The lawyer for the Bellefontaine mom accused of killing her three sons has filed nearly 50 motions in the case, including seeking to move the trial out of Logan County and to remove the prosecutor.
Marc Triplett also asked the court to dismiss the aggravated murder indictment against Brittany Pilkington, or at least to suppress all evidence from an interview with prosecutors that he says violated her right to counsel.
He also argues extensive media coverage of the case would prevent Pilkington from getting a fair trial with an impartial jury in Bellefontaine. Her family also said they want the trial moved.
Logan County Prosecutor Bill Goslee agreed with some of the motions but called others absurd. Logan County is capable of seating an impartial jury, he said.
“I don’t know if you picked up and moved to another adjacent county or even an adjacent state that you’d ever get away from the publicity,” he said.
Brittany Pilkington is charged with three counts of aggravated murder, accused of smothering her sons to death one at a time over a year. She could be sentenced to death if convicted.
Infant Niall Pilkington died in July 2014 and 4-year-old Gavin Pilkington died in April.
Authorities took custody of her daughter and third son, Noah Pilkington, after he was born in May. But a judge allowed them to return home because there wasn’t enough evidence to determine a cause of death for the first two boys.
Noah died Aug. 18, six days after he was returned to his parents’ custody.
Prosecutors have said Brittany Pilkington confessed to all three murders.
Triplett couldn’t be reached for comment Tuesday. In his court filings, he alleges that an employee of the prosecutor’s office, Annie Kauffman, interrogated his client while she was incarcerated and without her lawyer.
That hour-long interview took place on Aug. 23, according to the motion, three days after Brittany Pilkington appeared in Bellefontaine Municipal Court with Triplett as her counsel.
Two days later, a grand jury indicted her on three counts of aggravated murder.
Triplett’s accusation is that information gleaned from that interview was presented to the grand jury and influenced the decision to indict.
“The deliberate circumvention of the Sixth Amendment by interrogating Pilkington without counsel present warrants dismissal of the indictment … At the very least, any and all evidence obtained by the state through Pilkington’s statements to Ms. Kauffman must be suppressed, and should be inadmissible at the trial,” the filings say.
Triplett also has asked the court to disqualify the Logan County Prosecutor’s Office from the case entirely because Kauffman made herself a witness for the prosecution and created a conflict of interest.
While prosecutors are barred from talking to defendants about their own case without a lawyer present, they can talk about other cases, said Thaddeus Hoffmeister, a University of Dayton law professor. As long as the state doesn’t use anything she said during the interview against her, he said no laws have been violated.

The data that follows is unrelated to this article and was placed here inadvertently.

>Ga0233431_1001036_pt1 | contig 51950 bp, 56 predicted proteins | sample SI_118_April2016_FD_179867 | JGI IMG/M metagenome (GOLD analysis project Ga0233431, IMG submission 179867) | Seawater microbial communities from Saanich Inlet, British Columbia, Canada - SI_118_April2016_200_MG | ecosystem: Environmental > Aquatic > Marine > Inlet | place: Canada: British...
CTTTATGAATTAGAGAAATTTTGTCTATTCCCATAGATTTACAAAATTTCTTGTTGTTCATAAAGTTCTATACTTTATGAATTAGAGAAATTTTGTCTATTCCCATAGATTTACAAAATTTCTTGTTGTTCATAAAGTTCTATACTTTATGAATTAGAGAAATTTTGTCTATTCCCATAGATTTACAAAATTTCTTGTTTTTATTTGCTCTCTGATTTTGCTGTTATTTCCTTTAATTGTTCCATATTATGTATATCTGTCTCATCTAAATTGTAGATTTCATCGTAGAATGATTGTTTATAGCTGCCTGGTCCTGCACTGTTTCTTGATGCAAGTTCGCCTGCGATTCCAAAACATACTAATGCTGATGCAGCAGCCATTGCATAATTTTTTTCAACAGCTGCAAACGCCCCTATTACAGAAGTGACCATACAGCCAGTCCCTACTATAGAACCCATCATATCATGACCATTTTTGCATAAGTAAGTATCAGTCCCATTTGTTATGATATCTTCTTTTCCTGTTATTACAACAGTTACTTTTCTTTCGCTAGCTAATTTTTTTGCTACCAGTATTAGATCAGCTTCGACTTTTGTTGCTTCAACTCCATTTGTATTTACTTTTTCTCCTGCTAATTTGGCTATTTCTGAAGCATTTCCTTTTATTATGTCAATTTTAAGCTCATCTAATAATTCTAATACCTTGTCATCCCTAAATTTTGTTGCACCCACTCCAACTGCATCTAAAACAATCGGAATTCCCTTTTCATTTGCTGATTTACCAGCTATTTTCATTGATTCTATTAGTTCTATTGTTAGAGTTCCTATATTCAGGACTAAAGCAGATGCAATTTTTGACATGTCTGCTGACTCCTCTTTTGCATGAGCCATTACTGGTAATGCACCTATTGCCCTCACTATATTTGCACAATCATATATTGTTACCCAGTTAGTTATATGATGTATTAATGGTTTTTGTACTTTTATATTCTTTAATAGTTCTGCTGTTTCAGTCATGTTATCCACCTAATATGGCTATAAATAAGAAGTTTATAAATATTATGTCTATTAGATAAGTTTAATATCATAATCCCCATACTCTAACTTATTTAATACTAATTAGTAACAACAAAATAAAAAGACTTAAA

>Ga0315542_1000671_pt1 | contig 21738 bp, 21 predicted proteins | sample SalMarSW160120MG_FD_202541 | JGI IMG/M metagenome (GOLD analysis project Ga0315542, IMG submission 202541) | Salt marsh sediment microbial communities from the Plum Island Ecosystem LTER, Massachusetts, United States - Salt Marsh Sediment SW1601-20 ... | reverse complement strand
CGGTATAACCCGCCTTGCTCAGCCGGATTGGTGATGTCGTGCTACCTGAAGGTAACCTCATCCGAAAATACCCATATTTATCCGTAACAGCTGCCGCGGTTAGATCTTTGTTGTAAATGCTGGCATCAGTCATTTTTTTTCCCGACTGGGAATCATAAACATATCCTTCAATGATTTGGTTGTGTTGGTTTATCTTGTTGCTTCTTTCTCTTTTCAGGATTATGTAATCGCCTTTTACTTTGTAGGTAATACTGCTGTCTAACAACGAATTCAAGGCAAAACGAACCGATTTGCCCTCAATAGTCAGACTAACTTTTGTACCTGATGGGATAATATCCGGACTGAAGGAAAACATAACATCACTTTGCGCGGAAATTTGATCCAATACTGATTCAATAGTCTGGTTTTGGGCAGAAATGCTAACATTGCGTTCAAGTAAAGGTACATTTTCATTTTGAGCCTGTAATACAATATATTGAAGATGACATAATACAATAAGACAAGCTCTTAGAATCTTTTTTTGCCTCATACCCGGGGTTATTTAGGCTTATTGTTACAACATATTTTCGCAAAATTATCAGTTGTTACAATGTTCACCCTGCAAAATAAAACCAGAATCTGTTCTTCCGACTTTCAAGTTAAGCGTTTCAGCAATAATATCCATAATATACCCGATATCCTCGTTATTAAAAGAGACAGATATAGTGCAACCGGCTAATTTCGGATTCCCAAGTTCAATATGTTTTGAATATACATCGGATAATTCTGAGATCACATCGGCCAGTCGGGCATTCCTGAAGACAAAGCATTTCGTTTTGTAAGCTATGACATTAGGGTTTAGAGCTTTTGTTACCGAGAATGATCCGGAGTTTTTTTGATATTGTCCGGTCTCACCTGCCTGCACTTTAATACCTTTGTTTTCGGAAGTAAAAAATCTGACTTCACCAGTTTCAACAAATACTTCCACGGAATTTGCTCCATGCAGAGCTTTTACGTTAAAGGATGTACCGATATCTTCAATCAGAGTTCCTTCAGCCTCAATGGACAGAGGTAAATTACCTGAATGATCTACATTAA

Nothing from the interview was presented to the grand jury, Goslee said.
“It was solely about, ‘What was your relationship with Joe Pilkington and when did it begin?’” he said. “(Brittany Pilkington’s) a witness to us in respect to that interview. She was a victim witness.”
Joseph Pilkington is charged with sexual battery for allegedly having a sexual relationship with his now wife when she was a minor and he had lived in her home as a step-father figure.
Prosecutors don’t intend to use those statements against her, Goslee said.
“To say that the entire office has to be removed from the case is pretty excessive since we’ve said we’re not using the interview in Brittany’s case,” he said.
Even if it only pertained to their relationship when she was a teenager, Hoffmeister said, information from that interview could affect the defense at trial.
“The problem I would have if I was the defense attorney is, if I want to plead mental insanity … or if you’re trying to use something that happened to her before she was 18 as part of her defense,” the knowledge gained in that interview might be an issue, he said.
“I don’t know how you’re going to separate that,” he said.
Some of the additional motions dealt with what evidence can be presented, including asking to prohibit photos of the deceased boys at trial.
It’s an unusually large number of motions, Hoffmeister said, but they address fairly common issues in a capital murder case.
“It is a death penalty case, and you kind of have to expect that they’ll spare no expense because someone’s life is on the line,” he said.
Brittany Pilkington’s uncle, Jeff Skaggs, agrees that the trial should be moved.
“I hope they understand the circumstances and look at all the evidence that is presented to them and let them decide,” he said of the potential jury.
He also hopes the local community is sympathetic and understanding.
“It could be anybody’s family. You don’t know what goes on behind closed doors,” Skaggs said. “I really hope that she gets the help that she really needs.”
A change of venue will increase the chances that a jury hasn’t heard about the case already, Hoffmeister said, because it got less coverage, even in other Ohio cities.
But Goslee said the attention has been national, so a move won’t change that.
The next area of focus is on getting a psychological evaluation of Brittany Pilkington completed, Goslee said. He’d like to accomplish that via a joint motion with the defense.
“My fear about doing that is as soon as we (the state) gets a report that doesn’t come back favorably for her, it has the appearance of bias,” he said. “I would like to see somebody that is reasonably unbiased perform a good set of tests so that we all know what we’re looking at.”
A status conference with the judge will be held in the near future, he said, and he expects the March trial date will likely get pushed back.
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